The accelerometer works on the principle that if an object is allowed limited free movement in a specific space, and the space is then accelerated, the acceleration can be measured if we can by some means measure the distance by which the object moves.

Consider a small rubber ball suspended by a spring in a long container. Move the container upwards, and spring is elongated by a certain distance before it settles down. Measuring the distance by which the spring was elongated will give you a measure of how much you accelerated the container by.

The working of the accelerometer MEMS chip.

In your phone however, the ball and spring is replaced by flexible silicon, which bends on acceleration, with a base attached to the phone acting as the container. When the thin silicon strips move between capacitor plates placed around it, the change in charge causes a current, the magnitude of which can be measured to give us the direction in which the phone is being accelerated.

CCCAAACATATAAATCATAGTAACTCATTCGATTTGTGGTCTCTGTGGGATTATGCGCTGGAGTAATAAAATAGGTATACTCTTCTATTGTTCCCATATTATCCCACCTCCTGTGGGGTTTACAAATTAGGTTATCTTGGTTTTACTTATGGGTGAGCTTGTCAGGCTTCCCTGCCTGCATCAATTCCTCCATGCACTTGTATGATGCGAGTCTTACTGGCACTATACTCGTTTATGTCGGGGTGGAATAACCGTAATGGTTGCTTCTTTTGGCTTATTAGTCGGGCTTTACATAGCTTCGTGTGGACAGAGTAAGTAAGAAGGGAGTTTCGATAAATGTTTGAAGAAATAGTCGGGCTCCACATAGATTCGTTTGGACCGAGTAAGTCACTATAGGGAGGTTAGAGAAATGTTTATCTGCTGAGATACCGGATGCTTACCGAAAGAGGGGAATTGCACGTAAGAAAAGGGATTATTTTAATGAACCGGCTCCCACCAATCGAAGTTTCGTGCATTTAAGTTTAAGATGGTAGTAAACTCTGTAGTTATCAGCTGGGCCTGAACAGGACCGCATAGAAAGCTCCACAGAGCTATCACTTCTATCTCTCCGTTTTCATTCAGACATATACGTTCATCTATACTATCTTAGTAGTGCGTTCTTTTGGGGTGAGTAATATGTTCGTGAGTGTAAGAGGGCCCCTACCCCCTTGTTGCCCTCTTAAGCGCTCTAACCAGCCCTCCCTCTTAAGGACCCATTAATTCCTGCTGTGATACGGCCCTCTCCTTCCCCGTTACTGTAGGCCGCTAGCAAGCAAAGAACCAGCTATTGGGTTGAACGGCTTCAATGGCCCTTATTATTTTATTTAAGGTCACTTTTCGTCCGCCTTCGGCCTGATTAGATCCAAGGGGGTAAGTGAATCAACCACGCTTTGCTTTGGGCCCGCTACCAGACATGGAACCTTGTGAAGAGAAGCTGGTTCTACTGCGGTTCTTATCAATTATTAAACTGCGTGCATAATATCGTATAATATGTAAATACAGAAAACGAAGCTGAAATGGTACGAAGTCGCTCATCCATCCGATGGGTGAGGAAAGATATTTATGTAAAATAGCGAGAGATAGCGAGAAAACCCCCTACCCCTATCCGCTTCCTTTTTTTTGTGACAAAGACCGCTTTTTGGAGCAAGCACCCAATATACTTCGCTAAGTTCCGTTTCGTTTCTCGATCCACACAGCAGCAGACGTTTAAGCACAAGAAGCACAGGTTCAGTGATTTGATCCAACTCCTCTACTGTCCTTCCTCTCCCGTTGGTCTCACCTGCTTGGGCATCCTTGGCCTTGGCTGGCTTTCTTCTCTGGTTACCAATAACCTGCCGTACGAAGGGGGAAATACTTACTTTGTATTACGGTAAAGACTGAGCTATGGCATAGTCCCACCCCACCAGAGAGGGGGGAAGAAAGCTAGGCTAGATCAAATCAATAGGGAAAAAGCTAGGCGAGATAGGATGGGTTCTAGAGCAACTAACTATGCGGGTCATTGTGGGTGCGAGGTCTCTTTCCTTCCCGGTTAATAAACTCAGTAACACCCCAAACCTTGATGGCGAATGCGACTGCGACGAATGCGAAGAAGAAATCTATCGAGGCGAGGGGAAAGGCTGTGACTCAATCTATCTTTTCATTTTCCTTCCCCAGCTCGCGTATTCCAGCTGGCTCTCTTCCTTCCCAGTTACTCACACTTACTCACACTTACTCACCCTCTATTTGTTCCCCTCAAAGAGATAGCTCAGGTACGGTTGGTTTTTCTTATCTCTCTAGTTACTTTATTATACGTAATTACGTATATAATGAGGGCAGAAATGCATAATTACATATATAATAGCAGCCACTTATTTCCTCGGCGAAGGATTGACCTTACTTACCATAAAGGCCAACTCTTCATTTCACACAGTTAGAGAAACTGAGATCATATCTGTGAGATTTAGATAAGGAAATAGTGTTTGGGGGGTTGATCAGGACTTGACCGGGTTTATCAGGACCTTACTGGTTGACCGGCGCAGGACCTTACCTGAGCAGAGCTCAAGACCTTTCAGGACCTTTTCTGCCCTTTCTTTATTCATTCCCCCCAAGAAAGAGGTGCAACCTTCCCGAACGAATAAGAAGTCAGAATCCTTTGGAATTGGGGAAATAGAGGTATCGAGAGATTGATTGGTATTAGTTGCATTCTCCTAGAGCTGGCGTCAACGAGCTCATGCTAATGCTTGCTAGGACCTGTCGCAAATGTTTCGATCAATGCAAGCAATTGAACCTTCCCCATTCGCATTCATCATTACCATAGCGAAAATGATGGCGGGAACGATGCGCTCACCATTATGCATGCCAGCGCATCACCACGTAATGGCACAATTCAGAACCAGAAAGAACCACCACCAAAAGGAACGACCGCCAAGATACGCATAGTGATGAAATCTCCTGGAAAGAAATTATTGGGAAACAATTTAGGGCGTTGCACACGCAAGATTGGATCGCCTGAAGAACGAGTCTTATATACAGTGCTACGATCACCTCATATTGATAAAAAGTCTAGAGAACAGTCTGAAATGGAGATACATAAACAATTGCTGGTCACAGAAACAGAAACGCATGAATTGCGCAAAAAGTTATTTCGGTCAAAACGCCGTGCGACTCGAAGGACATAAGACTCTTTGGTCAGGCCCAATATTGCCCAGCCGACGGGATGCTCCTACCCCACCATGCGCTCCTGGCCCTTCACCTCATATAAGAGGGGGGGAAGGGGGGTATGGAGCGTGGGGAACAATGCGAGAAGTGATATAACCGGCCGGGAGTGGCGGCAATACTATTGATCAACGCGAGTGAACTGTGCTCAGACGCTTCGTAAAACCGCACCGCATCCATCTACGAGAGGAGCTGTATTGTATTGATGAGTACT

The accelerometer sensor is used not only to change between portrait and landscape views but also in a number of games and fitness apps. It is the accelerometer sensor that allows the smartphone to measure the number of steps you’ve taken or how long you’ve been walking.

2. Gyroscope:

A gyroscope allows a smartphone to measure and maintain orientation. Gyroscopic sensors can monitor and control device positions, orientation, direction, angular motion and rotation. Used in combination with an accelerometer, smartphones now measure movement along six axes, allowing unknowing consumers to enjoy applications such as driving games without the knowledge that these sensors are some of the most complex in the world.